Many Israelis feel Sharon has undergone a conversion
Monday, January 12, 2004
JERUSALEM -- To his critics, Ariel Sharon has not changed: he remains an enemy of Palestinian aspirations and believes in the use of force to hold on to Arab lands.
But many Israelis have come to believe the premier has undergone a startling ideological conversion -- one capped last week when he told his hawkish Likud Party that Israel may have to dismantle some of the settlements he helped nurture, and pull back from some of the West Bank and Gaza.
A majority of Israelis, including significant numbers of Likud supporters, back the idea of a pullback.
Analysts say Sharon's apparent turnabout may have been a response to the nation's mood. "Sharon always was a very pragmatic person," said Avraham Diskin, professor of political science at Tel Aviv University.
A strong strain of skepticism remains. Some say Sharon is simply trying to buy time and pacify the Americans and the Israeli public by changing his rhetoric -- while settlement construction in the West Bank and Gaza continues, as do military operations.
"The bottom line is ... Sharon has not begun to dismantle settlements or withdraw unilaterally," said political analyst Yossi Alpher.
But even skeptics concede that words have power. Former Likud Cabinet minister Dan Meridor said that whatever Sharon's intentions, his statements could build public pressure on him -- or his successors -- to follow through.
A key threshold was crossed last week when Sharon told Likud leaders that "it is clear that in a permanent peace accord, we will have to give up some of the Jewish settlements."
He was jeered and booed -- but Sharon was politically unharmed.
Last month, he unveiled a plan that would have Israel pull back from parts of the West Bank and Gaza and impose a boundary on the Palestinians if peace efforts continue to flounder.
That would be an abandonment of Likud's ideology of Jewish settlement throughout the West Bank and Gaza -- territories captured in the 1967 war -- based on a belief in Israel's right to control the land from the Jordan River to the Mediterranean Sea. Many in Likud see the areas as the Jews' biblical birthright, and as crucial for Israel's security.
Palestinians have reacted with concern and confusion to the threat of unilateral action. Last week, Palestinian Prime Minister Ahmed Qureia warned that if Sharon implements his disengagement plan, the Palestinians will give up their push for a two-state solution and focus instead on achieving a bi-national state, where they would soon have a majority at the ballot box.
Sharon's evolution -- at least rhetorically -- came gradually over three years as prime minister.
In late 2001, he publicly accepted the idea of a Palestinian state. Last May, he acknowledged that Palestinians were "under occupation."
He later accepted the U.S.-backed "road map" peace plan, with significant reservations. The plan calls for an end to violence, a settlement freeze and the creation of a Palestinian state by 2005.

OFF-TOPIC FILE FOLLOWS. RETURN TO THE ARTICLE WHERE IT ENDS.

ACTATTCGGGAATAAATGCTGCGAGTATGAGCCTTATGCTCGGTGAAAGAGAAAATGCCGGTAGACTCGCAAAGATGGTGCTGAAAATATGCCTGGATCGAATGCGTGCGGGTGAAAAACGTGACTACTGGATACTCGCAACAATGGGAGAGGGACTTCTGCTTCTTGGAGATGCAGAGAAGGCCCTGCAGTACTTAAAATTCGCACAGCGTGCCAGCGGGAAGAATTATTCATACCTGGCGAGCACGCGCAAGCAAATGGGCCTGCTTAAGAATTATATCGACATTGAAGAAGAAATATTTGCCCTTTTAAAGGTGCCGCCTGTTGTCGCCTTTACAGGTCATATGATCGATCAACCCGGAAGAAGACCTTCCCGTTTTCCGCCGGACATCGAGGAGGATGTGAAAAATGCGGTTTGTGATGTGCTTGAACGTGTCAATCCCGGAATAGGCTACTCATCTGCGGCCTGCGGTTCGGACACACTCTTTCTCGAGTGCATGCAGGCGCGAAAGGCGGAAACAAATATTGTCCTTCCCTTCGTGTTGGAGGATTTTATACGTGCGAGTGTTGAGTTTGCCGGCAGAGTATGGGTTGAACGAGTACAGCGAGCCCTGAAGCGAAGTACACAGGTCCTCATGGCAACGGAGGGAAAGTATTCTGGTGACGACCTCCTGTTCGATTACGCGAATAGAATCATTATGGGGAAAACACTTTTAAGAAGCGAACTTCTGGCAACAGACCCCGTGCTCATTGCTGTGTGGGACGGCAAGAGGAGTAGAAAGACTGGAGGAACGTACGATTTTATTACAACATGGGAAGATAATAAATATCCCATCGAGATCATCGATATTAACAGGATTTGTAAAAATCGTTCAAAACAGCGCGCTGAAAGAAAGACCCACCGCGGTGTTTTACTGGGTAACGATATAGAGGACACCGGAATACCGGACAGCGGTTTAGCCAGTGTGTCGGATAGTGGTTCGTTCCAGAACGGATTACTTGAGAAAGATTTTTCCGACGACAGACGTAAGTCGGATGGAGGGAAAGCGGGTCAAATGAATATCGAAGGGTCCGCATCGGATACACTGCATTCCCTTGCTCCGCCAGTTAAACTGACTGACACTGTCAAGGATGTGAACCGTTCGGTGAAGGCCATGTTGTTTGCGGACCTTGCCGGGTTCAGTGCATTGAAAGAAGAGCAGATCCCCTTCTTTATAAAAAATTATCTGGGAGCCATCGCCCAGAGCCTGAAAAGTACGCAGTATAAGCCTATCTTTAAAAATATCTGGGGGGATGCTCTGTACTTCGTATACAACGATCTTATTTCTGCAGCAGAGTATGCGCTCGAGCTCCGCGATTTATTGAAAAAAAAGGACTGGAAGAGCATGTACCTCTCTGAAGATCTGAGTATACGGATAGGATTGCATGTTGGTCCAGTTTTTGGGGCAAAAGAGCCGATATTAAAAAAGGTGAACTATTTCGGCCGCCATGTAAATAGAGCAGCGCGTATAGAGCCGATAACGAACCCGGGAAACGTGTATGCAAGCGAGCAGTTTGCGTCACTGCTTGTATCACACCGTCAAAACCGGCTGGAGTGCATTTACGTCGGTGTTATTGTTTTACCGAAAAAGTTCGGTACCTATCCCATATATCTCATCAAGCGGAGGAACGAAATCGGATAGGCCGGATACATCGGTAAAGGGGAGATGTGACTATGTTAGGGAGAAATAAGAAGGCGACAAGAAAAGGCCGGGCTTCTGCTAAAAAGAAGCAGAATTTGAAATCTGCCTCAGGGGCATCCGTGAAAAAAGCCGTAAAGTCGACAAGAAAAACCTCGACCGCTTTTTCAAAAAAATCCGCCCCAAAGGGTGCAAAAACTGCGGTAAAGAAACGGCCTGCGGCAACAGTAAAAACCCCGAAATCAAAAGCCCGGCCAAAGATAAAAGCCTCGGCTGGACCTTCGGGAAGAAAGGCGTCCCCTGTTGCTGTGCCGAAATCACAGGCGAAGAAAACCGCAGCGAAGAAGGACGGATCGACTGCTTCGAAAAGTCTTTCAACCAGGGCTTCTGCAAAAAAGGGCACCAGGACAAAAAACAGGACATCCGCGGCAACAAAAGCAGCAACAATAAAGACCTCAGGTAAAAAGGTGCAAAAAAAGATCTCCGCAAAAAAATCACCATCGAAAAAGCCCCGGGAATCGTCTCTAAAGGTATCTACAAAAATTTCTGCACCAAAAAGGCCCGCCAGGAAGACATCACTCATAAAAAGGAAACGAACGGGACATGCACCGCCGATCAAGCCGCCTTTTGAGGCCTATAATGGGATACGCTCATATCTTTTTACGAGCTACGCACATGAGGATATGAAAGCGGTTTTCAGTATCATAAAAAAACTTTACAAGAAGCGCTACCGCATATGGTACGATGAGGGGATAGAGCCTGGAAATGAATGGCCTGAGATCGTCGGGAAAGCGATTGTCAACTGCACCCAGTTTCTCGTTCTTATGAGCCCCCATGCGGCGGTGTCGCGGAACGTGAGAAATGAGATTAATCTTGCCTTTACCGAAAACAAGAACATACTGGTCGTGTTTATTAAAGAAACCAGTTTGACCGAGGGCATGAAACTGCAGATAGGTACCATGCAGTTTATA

The road map has stalled, with Israel continuing settlement building and Palestinians not fulfilling their obligation to dismantle terror groups.
Sharon has unsuccessfully tried to end the violence with raids against militants and with travel restrictions that have devastated the Palestinian economy.
Pressure from the Israeli public, fed up with 39 months of Mideast violence, coupled with U.S. demands for progress, have forced Sharon to consider another tack.
"Sharon has to please a lot of different audiences," said Alpher.
The U.S. administration does not oppose Sharon's idea of dismantling some settlements. However, it has also said the conflict will only be solved with a negotiated solution.
Some top officials in Likud, including Vice Premier Ehud Olmert, support Sharon's stance.
Their shift appears to be driven by fears of the so-called "demographic threat" posed by the Palestinians and Israeli Arabs whose higher birthrates could make Jews a minority between the river and the sea in a few years.
Sharon's disengagement plan would leave the majority of Palestinians on the other side of the "boundary" -- in the hope that this might buy Israel decades to resolve the conflict.
"The Likud is forced by reality to change the positions we had earlier," said Meridor.
In a way, the disengagement plan is already being carried out as Israel erects a barrier in the West Bank, with the stated aim of thwarting suicide bombers. Palestinians see the partly built network of fences, walls and trenches as a land grab.
Some Likud stalwarts are horrified by the new Sharon.
Former Defense Minister Moshe Arens told the party that Sharon's proposed unilateral steps would be a tragedy for Israel and "bring terror to our door."
Former Knesset speaker Dov Shilansky remembers holding a hunger strike a decade ago with Sharon in protest of interim peace agreement between Israel and the Palestinians.
"Sharon was more extreme than me," Shilansky recalled with disbelief. "Sharon ... is talking now like a leftist."
Right-leaning commentator Israel Harel says that if Sharon has truly changed his mind, he should resign and beg Israelis for forgiveness for fostering the settlement movement, which now comprises 230,000 people in about 150 communities.
Sharon's "turnaround (is) simply inconceivable," he wrote. It leaves the settlers "unable to comprehend how the man who worked with such intensity and achieved such impressive results in realizing one belief can act ... for the promotion of another belief, diametrically opposed to the first."